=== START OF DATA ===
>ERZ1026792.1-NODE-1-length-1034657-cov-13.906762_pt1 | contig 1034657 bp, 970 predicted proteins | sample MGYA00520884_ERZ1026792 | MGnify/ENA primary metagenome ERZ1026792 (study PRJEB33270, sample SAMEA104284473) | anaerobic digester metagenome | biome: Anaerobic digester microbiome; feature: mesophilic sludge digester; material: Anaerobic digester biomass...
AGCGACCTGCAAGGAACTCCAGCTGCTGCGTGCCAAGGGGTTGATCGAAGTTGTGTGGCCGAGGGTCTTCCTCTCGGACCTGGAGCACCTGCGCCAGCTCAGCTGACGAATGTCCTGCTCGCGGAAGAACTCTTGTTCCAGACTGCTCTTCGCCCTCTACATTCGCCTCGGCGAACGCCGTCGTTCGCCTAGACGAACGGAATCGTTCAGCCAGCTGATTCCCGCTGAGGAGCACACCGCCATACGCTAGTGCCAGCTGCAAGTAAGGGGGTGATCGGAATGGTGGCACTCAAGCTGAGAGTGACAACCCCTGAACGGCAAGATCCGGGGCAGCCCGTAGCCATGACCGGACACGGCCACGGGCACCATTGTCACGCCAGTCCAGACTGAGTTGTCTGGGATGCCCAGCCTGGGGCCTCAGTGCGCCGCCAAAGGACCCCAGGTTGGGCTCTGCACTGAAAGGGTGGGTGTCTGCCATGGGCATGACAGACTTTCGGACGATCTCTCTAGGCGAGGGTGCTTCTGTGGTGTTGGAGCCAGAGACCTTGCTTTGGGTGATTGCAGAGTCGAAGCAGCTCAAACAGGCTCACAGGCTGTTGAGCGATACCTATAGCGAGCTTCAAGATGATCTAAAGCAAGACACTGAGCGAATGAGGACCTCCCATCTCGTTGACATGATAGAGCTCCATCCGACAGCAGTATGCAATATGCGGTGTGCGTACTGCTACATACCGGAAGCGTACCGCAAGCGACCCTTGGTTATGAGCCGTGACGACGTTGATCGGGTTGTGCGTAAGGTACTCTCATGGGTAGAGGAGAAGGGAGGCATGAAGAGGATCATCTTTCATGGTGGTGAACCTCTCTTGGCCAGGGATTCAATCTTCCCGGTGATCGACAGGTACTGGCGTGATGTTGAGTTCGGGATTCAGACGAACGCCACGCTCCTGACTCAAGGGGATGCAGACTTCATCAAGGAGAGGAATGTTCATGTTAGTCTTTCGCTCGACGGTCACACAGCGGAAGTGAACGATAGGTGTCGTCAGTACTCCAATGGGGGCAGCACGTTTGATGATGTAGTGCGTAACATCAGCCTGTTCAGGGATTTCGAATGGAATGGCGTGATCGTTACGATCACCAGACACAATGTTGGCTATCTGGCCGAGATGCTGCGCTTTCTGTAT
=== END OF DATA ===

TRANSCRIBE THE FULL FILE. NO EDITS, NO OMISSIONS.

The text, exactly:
>ERZ1026792.1-NODE-1-length-1034657-cov-13.906762_pt1 | contig 1034657 bp, 970 predicted proteins | sample MGYA00520884_ERZ1026792 | MGnify/ENA primary metagenome ERZ1026792 (study PRJEB33270, sample SAMEA104284473) | anaerobic digester metagenome | biome: Anaerobic digester microbiome; feature: mesophilic sludge digester; material: Anaerobic digester biomass...
AGCGACCTGCAAGGAACTCCAGCTGCTGCGTGCCAAGGGGTTGATCGAAGTTGTGTGGCCGAGGGTCTTCCTCTCGGACCTGGAGCACCTGCGCCAGCTCAGCTGACGAATGTCCTGCTCGCGGAAGAACTCTTGTTCCAGACTGCTCTTCGCCCTCTACATTCGCCTCGGCGAACGCCGTCGTTCGCCTAGACGAACGGAATCGTTCAGCCAGCTGATTCCCGCTGAGGAGCACACCGCCATACGCTAGTGCCAGCTGCAAGTAAGGGGGTGATCGGAATGGTGGCACTCAAGCTGAGAGTGACAACCCCTGAACGGCAAGATCCGGGGCAGCCCGTAGCCATGACCGGACACGGCCACGGGCACCATTGTCACGCCAGTCCAGACTGAGTTGTCTGGGATGCCCAGCCTGGGGCCTCAGTGCGCCGCCAAAGGACCCCAGGTTGGGCTCTGCACTGAAAGGGTGGGTGTCTGCCATGGGCATGACAGACTTTCGGACGATCTCTCTAGGCGAGGGTGCTTCTGTGGTGTTGGAGCCAGAGACCTTGCTTTGGGTGATTGCAGAGTCGAAGCAGCTCAAACAGGCTCACAGGCTGTTGAGCGATACCTATAGCGAGCTTCAAGATGATCTAAAGCAAGACACTGAGCGAATGAGGACCTCCCATCTCGTTGACATGATAGAGCTCCATCCGACAGCAGTATGCAATATGCGGTGTGCGTACTGCTACATACCGGAAGCGTACCGCAAGCGACCCTTGGTTATGAGCCGTGACGACGTTGATCGGGTTGTGCGTAAGGTACTCTCATGGGTAGAGGAGAAGGGAGGCATGAAGAGGATCATCTTTCATGGTGGTGAACCTCTCTTGGCCAGGGATTCAATCTTCCCGGTGATCGACAGGTACTGGCGTGATGTTGAGTTCGGGATTCAGACGAACGCCACGCTCCTGACTCAAGGGGATGCAGACTTCATCAAGGAGAGGAATGTTCATGTTAGTCTTTCGCTCGACGGTCACACAGCGGAAGTGAACGATAGGTGTCGTCAGTACTCCAATGGGGGCAGCACGTTTGATGATGTAGTGCGTAACATCAGCCTGTTCAGGGATTTCGAATGGAATGGCGTGATCGTTACGATCACCAGACACAATGTTGGCTATCTGGCCGAGATGCTGCGCTTTCTGTAT